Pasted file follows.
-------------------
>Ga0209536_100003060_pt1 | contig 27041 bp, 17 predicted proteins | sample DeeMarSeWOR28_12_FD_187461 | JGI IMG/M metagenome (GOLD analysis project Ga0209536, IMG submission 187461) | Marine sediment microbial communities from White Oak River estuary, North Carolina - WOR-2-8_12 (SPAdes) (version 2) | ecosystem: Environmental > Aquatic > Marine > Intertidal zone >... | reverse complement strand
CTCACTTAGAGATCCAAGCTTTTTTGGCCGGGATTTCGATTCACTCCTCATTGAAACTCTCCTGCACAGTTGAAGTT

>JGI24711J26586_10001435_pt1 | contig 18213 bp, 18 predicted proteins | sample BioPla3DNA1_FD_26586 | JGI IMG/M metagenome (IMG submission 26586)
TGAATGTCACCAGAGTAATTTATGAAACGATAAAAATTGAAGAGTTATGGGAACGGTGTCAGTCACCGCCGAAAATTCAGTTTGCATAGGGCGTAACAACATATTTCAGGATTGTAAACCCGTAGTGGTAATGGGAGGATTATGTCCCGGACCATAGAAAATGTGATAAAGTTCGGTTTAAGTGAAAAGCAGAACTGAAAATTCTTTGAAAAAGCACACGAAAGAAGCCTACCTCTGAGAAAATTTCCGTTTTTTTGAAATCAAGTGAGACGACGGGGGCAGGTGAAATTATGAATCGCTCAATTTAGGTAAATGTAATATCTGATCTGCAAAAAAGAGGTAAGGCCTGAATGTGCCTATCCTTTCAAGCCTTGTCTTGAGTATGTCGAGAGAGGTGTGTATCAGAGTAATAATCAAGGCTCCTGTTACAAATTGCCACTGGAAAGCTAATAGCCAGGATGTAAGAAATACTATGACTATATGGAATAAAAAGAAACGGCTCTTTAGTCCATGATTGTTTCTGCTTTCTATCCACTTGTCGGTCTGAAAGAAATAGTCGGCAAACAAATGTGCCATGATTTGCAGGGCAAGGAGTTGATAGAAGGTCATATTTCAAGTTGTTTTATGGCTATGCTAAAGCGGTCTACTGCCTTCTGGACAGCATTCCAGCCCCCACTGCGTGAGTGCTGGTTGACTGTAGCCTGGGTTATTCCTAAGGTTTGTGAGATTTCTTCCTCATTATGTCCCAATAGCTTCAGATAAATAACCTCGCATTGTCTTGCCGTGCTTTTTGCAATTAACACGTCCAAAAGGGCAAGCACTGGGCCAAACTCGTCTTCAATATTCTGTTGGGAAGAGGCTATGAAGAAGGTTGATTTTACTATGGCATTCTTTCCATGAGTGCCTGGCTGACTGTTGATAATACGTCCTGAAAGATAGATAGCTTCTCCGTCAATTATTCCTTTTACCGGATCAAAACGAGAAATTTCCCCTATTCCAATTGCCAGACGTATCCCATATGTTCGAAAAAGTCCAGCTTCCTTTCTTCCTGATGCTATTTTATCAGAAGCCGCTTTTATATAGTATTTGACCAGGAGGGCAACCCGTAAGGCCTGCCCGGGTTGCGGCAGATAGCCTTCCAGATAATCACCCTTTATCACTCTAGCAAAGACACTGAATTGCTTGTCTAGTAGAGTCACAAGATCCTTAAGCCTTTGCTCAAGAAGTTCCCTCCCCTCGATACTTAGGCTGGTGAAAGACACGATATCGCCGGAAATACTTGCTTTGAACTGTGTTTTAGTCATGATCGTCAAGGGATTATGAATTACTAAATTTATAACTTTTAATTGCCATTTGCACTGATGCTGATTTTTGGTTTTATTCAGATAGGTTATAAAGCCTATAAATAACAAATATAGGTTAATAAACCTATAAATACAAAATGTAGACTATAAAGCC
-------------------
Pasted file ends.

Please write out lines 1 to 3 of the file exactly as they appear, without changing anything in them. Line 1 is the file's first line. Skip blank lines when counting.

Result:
>Ga0209536_100003060_pt1 | contig 27041 bp, 17 predicted proteins | sample DeeMarSeWOR28_12_FD_187461 | JGI IMG/M metagenome (GOLD analysis project Ga0209536, IMG submission 187461) | Marine sediment microbial communities from White Oak River estuary, North Carolina - WOR-2-8_12 (SPAdes) (version 2) | ecosystem: Environmental > Aquatic > Marine > Intertidal zone >... | reverse complement strand
CTCACTTAGAGATCCAAGCTTTTTTGGCCGGGATTTCGATTCACTCCTCATTGAAACTCTCCTGCACAGTTGAAGTT

>JGI24711J26586_10001435_pt1 | contig 18213 bp, 18 predicted proteins | sample BioPla3DNA1_FD_26586 | JGI IMG/M metagenome (IMG submission 26586)